Complete teaching bundles for incredible prices

What Are CVC Words? What Teachers Need To Know To Teach CVC Words

What are CVC words? These are consonant-vowel-consonant words and are some of the first words we teach new readers and spellers.
What are CVC words? These are consonant-vowel-consonant words and are some of the first words we teach new readers and spellers.

CVC words or consonant-vowel-consonant words are some of the first words we teach new readers and spellers. These words are generally easier to segment and blend, and students develop skills that help them with more complex phonemes and words. 

CVC words are not created equal. You can help your developing readers by choosing the order in which to teach phonemes and CVC words. You can also support young readers by explicitly teaching and providing plenty of practice for blending, segmenting, and manipulating sounds. 

What are CVC words? These are consonant-vowel-consonant words and are some of the first words we teach new readers and spellers.

Your guide to teaching CVC words

Let’s look at common questions about teaching CVC words and the best resources to support you in teaching CVC words (including done for you CVC word activities!)

How do I know which words to teach when?

Having a phonics scope and sequence takes the guesswork out of what to teach when. When deciding which words to teach, we really start by thinking about the order of phonemes to teach. Rather than go through the alphabet letter by letter, we start with SATPIN. These are the first six letters in most phonics programs. These letters allow students to create a large number of words. And some of the sounds are continuous. That means they can be held, which helps students just learning to practice segmenting and blending sounds. 

Some common SATPIN words include nap, nip, pan, pat, pin, pit, sap, sit, sip, sit, tap, and tip Check out these ideas for teaching SATPIN words.

Get clear on how to introduce different phonemes and CVC words. Get your FREE phonics scope and sequence: 

What’s so important about segmenting and blending sounds?

Segmenting and blending are both essential reading skills. Segmenting involves picking out sounds in words. Blending involves pushing those sounds together. For example, if students see sat and identify the sounds /s/ /a/ /t/. They can say each sound separately ssss-aaaaa-t and then smooth it out ss-aa-t, s-a-t, sat.

You can start teaching segmenting and blending by having students listen for sounds. Say, “I see the sun.” What is the first sound you hear in the word sun?” 

Start with words with sounds that can be held, such as the /s/ in sun, so that you can hold the sound, which can help emphasize the sound and build phonemic awareness. 

In addition to listening for sounds and verbal games, activities that involve listening and looking or writing can help students pair phonemes and graphemes. In other words, they’ll start to connect sounds and the letters we use to represent those sounds. 

You’ll find lots of games and activities, including play dough mats, cootie catchers, print and play games, worksheets, and more here: NO PREP CVC Words Worksheets

What are CVC words? These are consonant-vowel-consonant words and are some of the first words we teach new readers and spellers.

What about phoneme manipulation? How is that related to CVC words?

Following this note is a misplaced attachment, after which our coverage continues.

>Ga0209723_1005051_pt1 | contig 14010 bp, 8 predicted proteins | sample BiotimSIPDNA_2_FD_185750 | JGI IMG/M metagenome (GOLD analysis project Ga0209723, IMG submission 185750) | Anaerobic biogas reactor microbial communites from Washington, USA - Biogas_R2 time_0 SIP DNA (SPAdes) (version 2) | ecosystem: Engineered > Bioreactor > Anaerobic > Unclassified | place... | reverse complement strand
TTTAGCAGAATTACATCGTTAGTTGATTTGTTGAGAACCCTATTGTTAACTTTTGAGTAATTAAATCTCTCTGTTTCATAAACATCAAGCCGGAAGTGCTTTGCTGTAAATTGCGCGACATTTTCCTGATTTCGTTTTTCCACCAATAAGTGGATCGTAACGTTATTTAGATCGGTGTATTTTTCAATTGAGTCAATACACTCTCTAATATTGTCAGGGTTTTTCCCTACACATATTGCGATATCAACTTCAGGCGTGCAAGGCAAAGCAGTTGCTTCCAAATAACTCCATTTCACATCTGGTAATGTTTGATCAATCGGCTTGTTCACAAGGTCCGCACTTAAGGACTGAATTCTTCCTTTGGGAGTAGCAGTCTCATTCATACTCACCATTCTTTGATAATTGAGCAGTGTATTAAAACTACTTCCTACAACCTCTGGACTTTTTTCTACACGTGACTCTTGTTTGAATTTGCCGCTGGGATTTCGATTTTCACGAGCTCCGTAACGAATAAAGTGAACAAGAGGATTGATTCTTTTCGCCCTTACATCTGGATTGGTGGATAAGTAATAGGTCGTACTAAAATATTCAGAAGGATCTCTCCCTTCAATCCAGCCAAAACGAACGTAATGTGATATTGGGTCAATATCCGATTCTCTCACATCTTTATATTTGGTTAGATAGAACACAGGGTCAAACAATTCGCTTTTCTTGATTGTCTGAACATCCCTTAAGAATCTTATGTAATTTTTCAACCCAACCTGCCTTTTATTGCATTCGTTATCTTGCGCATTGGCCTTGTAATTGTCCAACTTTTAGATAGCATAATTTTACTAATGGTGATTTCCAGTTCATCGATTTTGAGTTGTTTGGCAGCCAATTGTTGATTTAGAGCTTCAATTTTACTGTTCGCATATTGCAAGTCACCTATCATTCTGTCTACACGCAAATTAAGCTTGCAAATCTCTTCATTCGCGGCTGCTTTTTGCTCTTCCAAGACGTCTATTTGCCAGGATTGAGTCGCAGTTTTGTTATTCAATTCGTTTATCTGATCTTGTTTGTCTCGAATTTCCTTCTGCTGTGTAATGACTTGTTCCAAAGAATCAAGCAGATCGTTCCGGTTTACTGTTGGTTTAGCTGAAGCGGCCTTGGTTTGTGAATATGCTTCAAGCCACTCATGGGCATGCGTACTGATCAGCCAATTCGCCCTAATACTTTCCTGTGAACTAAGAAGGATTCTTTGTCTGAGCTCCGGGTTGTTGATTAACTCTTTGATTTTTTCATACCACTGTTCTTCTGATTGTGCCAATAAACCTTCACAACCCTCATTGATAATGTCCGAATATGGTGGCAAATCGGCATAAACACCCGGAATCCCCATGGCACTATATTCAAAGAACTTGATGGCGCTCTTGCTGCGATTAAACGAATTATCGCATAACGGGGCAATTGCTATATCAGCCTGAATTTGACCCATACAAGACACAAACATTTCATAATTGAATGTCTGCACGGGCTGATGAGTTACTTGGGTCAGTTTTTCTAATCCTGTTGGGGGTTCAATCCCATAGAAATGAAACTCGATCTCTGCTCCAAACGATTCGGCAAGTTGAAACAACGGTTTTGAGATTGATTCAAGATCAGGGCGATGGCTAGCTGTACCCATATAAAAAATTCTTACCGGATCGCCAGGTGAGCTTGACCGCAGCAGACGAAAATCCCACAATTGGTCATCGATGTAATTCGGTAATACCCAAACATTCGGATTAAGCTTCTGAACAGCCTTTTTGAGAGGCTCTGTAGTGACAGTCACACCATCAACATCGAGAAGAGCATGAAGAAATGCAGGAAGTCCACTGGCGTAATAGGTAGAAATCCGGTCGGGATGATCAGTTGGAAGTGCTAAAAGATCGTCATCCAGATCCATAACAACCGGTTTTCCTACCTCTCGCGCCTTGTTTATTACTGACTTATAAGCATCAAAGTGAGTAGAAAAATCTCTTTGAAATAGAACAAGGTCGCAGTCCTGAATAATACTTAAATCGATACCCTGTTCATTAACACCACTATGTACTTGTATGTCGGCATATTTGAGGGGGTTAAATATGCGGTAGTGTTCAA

Phoneme manipulation is another phoneme skill that students need to become effective readers and spellers. Phoneme manipulation includes adding, subtracting, and changing or substituting sounds. Take a look at these examples: 

  • Addition. Add p to an and you have pan or start with am, add p, and get amp. 
  • Subtraction. Subtract the t from tin and you have in. Or take fat, subtract the f, and you get at
  • Substitution. Substitute o for a in tap and get top. Or substitute m for h in hat and get mat.

Phoneme manipulation games help students practice this essential skill at the CVC level and beyond.

What are CVC words? These are consonant-vowel-consonant words and are some of the first words we teach new readers and spellers.

How can I make learning CVC words fun for students?

There are so many CVC word activities, like the phoneme manipulation games and the CVC cootie catchers and games mentioned above that help keep CVC word practice fun. You can use games, like I-Spy adapted to focus on CVC segmenting and blending, as part of your phonics lesson or even your meeting on the m-a-t! 

There are a lot of CVC activities that can be used for individual or group practice in literacy or phonics stations or sent as homework. 

The best news is that CVC word activities can be fun for students without being a chore for you!

What are CVC words? These are consonant-vowel-consonant words and are some of the first words we teach new readers and spellers.

Get the Phonics Scope and Sequence Level 1 Resource Bundle – CVC Words with done for you activities tied to your phonics scope and sequence!

This bundle includes center activities, games, boom cards, worksheets, mini-books, puzzles, and more for level 1 phonics, plus bonus files containing CVC word lists and progress monitoring tools! With 18 individual packs plus the 3 bonus packs, you’ll be set for teaching CVC words and providing a variety of ways for your students to practice!

What are CVC words? These are consonant-vowel-consonant words and are some of the first words we teach new readers and spellers.

 

Related Articles

0 Comments

Submit a Comment

Your email address will not be published.

This site uses Akismet to reduce spam. Learn how your comment data is processed.

Pin It on Pinterest

Share This